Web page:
SoFi Personal Loans Review

SoFi Personal Loans Review

SoFi is an online lending platform that offers student loans, mortgages, and debt consolidation loans, as well as plain old installment products, to highly qualified buyers. All of the underwriting and loan origination is performed online and loans are typically funded in seven business days.

What makes SoFi a bit different is their focus on qualified borrowers. Because their pool of borrowers is higher on the credit spectrum than other loan companies, they are typically able to offer far better rates. The company uses a mixture of credit checks, employment history and cash flow analysis to understand the risk a specific borrower poses.

About SoFi

SoFi, formerly known as Social Financial, is a startup online lending platform that originally got its start on the campus of Stanford University, and specifically, its business school. Four alumni of the school got together to determine if there was a way to provide more affordable loans to students who were taking on debt to fund their education.

Quite unique among lending companies, the students approached a number of alumni who offered to lend up to $50,000 to students as part of a pilot to determine if their lending model worked. It did, and by 2012, the company had announced several funding rounds and was attracting lots of interest from investment companies.

The company moved away from the alumni funding model as the business grew and, by focusing on highly qualified borrowers, they were able to attract lots of business and lots of funding.

The company now offers a variety of different loans. The most popular is still student loan refinancing, but the company also extends mortgages and personal loans.

We’ll discuss personal loans specifically here.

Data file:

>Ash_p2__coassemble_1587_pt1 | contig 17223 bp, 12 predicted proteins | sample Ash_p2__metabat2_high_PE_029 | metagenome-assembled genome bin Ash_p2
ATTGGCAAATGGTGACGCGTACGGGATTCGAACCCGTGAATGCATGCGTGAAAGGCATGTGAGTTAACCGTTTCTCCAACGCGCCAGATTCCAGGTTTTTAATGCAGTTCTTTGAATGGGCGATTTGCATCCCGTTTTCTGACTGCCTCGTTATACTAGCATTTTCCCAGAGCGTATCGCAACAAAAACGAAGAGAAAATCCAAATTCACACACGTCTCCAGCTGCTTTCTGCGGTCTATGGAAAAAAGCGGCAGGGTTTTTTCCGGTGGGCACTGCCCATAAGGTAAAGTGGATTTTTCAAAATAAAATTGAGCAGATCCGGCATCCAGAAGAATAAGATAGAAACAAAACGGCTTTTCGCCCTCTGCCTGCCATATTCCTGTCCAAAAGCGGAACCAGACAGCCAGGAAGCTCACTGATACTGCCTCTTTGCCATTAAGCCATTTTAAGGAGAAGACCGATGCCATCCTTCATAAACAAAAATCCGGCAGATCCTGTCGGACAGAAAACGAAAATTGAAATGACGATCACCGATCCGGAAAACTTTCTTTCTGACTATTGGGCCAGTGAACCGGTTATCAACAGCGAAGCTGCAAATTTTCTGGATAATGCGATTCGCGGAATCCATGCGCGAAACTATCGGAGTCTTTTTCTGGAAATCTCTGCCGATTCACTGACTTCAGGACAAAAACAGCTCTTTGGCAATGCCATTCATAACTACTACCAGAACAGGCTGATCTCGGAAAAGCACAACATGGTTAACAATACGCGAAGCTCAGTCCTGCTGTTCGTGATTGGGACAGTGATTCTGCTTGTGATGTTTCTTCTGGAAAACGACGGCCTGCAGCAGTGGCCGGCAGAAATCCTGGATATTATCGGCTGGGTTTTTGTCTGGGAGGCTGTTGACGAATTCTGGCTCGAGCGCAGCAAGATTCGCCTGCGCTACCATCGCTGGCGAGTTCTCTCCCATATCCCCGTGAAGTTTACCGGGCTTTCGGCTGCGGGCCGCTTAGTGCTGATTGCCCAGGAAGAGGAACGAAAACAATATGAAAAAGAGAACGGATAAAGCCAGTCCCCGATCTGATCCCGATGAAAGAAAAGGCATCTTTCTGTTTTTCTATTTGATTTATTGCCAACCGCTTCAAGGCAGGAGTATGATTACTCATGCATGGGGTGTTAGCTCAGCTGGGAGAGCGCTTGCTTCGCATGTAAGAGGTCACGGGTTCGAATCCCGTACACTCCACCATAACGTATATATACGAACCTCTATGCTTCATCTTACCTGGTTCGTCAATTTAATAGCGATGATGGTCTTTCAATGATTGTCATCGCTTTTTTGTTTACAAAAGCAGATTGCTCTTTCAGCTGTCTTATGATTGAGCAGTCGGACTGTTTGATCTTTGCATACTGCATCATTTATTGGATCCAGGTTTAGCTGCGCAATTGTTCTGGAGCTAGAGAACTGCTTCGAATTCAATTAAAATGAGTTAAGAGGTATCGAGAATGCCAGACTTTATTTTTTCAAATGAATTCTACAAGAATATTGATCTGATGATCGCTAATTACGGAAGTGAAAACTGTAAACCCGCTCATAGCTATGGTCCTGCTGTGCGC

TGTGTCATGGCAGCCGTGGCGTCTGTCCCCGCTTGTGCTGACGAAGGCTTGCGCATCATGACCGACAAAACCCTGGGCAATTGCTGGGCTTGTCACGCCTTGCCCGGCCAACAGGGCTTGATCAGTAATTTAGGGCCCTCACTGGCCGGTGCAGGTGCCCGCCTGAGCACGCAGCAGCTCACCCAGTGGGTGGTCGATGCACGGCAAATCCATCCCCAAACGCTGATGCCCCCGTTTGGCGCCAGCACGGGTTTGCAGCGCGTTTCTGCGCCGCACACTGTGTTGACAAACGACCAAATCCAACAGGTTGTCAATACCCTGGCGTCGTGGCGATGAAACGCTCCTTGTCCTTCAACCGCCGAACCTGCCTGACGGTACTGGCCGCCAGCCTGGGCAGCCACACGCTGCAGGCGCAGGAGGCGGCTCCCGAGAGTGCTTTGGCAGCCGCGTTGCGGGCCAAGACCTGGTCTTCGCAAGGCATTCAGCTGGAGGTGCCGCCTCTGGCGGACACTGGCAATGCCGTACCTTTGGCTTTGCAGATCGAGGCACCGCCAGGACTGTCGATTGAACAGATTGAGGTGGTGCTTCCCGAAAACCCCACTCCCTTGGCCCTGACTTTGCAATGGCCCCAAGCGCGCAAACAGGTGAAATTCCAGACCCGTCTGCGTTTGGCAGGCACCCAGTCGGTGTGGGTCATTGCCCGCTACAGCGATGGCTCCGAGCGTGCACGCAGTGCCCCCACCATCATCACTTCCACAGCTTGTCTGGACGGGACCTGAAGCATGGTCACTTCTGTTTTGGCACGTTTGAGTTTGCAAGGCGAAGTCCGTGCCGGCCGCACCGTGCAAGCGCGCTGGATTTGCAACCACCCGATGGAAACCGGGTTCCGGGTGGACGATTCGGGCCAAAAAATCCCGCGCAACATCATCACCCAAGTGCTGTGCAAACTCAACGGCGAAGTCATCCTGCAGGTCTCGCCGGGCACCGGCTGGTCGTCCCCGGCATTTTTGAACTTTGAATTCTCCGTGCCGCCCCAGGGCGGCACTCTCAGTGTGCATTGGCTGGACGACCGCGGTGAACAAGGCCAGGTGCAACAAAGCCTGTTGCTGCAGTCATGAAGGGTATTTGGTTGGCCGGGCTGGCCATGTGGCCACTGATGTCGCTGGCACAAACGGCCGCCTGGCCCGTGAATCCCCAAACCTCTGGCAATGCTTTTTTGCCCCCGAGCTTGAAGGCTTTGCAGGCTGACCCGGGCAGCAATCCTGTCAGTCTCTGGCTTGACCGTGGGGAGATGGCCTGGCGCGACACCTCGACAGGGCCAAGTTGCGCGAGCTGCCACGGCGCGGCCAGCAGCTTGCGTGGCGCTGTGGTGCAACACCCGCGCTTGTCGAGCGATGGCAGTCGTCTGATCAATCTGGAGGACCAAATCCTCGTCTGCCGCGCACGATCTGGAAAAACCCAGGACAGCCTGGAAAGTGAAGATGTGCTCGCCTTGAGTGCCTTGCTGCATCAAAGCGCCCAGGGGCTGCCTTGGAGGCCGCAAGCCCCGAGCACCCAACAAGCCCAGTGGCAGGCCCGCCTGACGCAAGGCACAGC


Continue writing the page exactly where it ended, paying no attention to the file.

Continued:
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How SoFi Personal Loans Work

SoFi operates a bit differently than your traditional financial institution. They focus specifically on high-quality borrowers with good credit scores which means that their underwriting process tends to take a bit longer. As a result, however, rates tend to be much lower than competitors and available funding tends to be higher.

The SoFi website leans toward being an internet-only company. You could progress through the entire lending process without interacting with customer service at all.

You’ll submit a normal credit application with the company. This includes a whole host of information about income and expenses and what other loans you may have. It also gives SoFi authorization to perform a soft credit inquiry.

You’ll select how large you want your loan to be. You’ll also select the purpose you’re seeking it for and your preferred term. From this, you’ll be able to get a fairly accurate quote.

If you choose to accept the quote, SoFi will pull your credit, a hard inquiry this time, and begin the underwriting process. SoFi takes a close look at your credit report and applies it to their underwriting model.

They’ll also ask you for pay stubs to understand how stable your work is and how much you bring in each month. Finally, they may ask for your checking or savings account statements. This gives SoFi a good understanding of cash flow. It’s this step that makes them different from competitors.